The History of Mezcal

Mezcal has a rich and fascinating history that dates back to the pre-Columbian era. It is believed to have originated with the indigenous peoples of Mexico, who used the maguey plant to create a fermented beverage for medicinal and ceremonial purposes. This traditional drink was known by various names, including pulque, and was considered sacred by many indigenous cultures.

How Mezcal Is Made

A large maguey plant
Large Maguey Plant

With the arrival of the Spanish conquistadors in the 16th century, mezcal production changed dramatically. The Spanish introduced the distillation process to Mexico, which allowed for producing a more robust, distilled version of the traditional fermented drink. This distilled mezcal soon became popular among the colonial population, and production expanded to include a broader range of agave plants.

Mezcal experienced a decline in the 20th century as industrialization led to the mass production of cheaper, lower-quality spirits. In recent years, however, mezcal has experienced a resurgence in popularity as consumers seek out authentic, artisanal products.

Over time, mezcal became a staple in Mexican culture and was recognized for its unique smoky flavor, imparted by roasting the agave plants.

Where Mezcal Is Produced

At the national level, mezcal has a denomination of origin for nine states of the Mexican Republic: Durango, Guerrero, Guanajuato, Michoacán, Oaxaca, Puebla, San Luis Potosí, Tamaulipas, and Zacatecas. Each of these regions has endemic maguey, which makes the mezcals have different characteristics like flavor, color, texture, and smell.

A map of mexico showing where mezcal comes from.
Bernardo, J., Oscar, N., Kirchmayr, M. R., & Gschaedler Mathis, A. (2022). Mezcal Production in Mexico: Between Tradition and Commercial Exploitation. Frontiers in Sustainable Food Systems, 6.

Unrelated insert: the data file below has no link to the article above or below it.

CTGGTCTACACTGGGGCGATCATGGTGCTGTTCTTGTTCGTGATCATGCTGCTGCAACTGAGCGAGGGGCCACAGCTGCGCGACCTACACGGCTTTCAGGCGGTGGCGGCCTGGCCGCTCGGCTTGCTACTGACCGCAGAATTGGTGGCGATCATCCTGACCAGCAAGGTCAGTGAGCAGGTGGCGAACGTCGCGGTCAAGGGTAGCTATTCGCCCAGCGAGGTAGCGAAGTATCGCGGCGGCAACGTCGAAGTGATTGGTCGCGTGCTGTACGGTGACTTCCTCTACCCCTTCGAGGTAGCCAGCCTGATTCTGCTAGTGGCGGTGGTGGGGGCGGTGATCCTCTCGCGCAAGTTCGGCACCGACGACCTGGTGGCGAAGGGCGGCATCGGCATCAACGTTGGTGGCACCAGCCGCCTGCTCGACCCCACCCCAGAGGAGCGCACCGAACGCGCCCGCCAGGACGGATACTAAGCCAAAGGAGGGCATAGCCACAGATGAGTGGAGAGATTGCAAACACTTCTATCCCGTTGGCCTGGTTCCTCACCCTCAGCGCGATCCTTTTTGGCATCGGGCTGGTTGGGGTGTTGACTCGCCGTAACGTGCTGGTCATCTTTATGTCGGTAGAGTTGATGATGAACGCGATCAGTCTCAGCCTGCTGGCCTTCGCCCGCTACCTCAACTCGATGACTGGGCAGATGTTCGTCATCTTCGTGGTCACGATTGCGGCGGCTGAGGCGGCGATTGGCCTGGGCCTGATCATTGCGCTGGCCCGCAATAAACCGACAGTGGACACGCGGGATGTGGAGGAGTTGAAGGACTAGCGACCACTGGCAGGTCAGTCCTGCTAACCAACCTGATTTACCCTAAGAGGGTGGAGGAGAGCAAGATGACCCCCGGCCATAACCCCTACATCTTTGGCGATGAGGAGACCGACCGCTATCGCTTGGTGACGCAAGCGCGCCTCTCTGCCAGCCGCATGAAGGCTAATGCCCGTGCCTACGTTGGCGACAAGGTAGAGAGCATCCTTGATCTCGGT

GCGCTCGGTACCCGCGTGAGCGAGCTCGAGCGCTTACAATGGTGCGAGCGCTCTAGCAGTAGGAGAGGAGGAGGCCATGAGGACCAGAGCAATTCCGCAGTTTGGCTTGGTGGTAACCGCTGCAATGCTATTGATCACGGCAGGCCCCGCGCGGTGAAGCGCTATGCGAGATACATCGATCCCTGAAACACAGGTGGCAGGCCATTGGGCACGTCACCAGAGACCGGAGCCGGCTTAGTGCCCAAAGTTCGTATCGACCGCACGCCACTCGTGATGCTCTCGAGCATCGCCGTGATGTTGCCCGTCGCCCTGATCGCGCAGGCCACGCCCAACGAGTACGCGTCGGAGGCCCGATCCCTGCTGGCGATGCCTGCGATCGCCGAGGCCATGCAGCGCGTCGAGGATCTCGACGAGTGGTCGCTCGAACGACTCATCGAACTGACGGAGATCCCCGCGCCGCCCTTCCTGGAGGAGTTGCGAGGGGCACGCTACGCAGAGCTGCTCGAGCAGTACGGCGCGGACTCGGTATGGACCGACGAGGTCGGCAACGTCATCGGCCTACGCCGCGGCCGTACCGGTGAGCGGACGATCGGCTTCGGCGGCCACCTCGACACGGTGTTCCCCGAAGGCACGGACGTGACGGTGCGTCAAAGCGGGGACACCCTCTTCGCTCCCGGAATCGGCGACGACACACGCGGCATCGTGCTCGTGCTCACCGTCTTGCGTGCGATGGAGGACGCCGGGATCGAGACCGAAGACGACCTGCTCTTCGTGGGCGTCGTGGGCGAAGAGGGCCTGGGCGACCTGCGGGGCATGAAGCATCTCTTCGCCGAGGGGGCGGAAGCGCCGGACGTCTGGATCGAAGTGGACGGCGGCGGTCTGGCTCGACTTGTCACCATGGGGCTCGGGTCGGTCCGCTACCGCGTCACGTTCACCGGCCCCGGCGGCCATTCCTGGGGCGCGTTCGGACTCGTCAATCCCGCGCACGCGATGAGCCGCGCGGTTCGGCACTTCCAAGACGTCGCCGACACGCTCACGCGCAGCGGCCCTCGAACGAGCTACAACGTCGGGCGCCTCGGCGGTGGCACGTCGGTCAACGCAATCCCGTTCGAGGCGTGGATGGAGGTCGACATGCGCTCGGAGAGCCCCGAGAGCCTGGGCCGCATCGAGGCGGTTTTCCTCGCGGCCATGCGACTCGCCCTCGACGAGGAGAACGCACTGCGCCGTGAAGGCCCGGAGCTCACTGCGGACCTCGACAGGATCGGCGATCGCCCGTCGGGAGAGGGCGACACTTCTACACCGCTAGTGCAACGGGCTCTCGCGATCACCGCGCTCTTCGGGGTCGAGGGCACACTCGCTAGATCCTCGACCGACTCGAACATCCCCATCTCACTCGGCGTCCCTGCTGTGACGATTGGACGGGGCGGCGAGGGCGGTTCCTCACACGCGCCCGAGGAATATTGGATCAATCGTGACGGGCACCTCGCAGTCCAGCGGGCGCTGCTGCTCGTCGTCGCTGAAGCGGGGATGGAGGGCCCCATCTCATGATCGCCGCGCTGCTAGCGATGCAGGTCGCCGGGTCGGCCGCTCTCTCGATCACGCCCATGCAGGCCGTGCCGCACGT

Oaxaca is the “home of mezcal” and the primary reference in Mexico that merges the image and promotion of mezcal. Its importance lies in being the leading mezcal producer (66%).

Today, mezcal is still made using traditional methods, often by small communities in rural areas of Mexico. The production of mezcal is tightly regulated, and only those products made in designated regions of Mexico can be labeled as “mezcal.”

The Mezcal Regulatory Council was established in 1994 to oversee mezcal production and ensure its authenticity. Today, mezcal is recognized as a denomination of origin, meaning that it must be produced in specific regions of Mexico using traditional methods.

Mezcal has gained popularity in recent years, both within Mexico and internationally, and is now considered a premium spirit. It is frequently enjoyed as a sipping drink, similar to tequila, but is also used as an ingredient in cocktails.

Despite its growing popularity, mezcal remains deeply rooted in Mexican cultural heritage and is an integral part of the country’s cultural identity.

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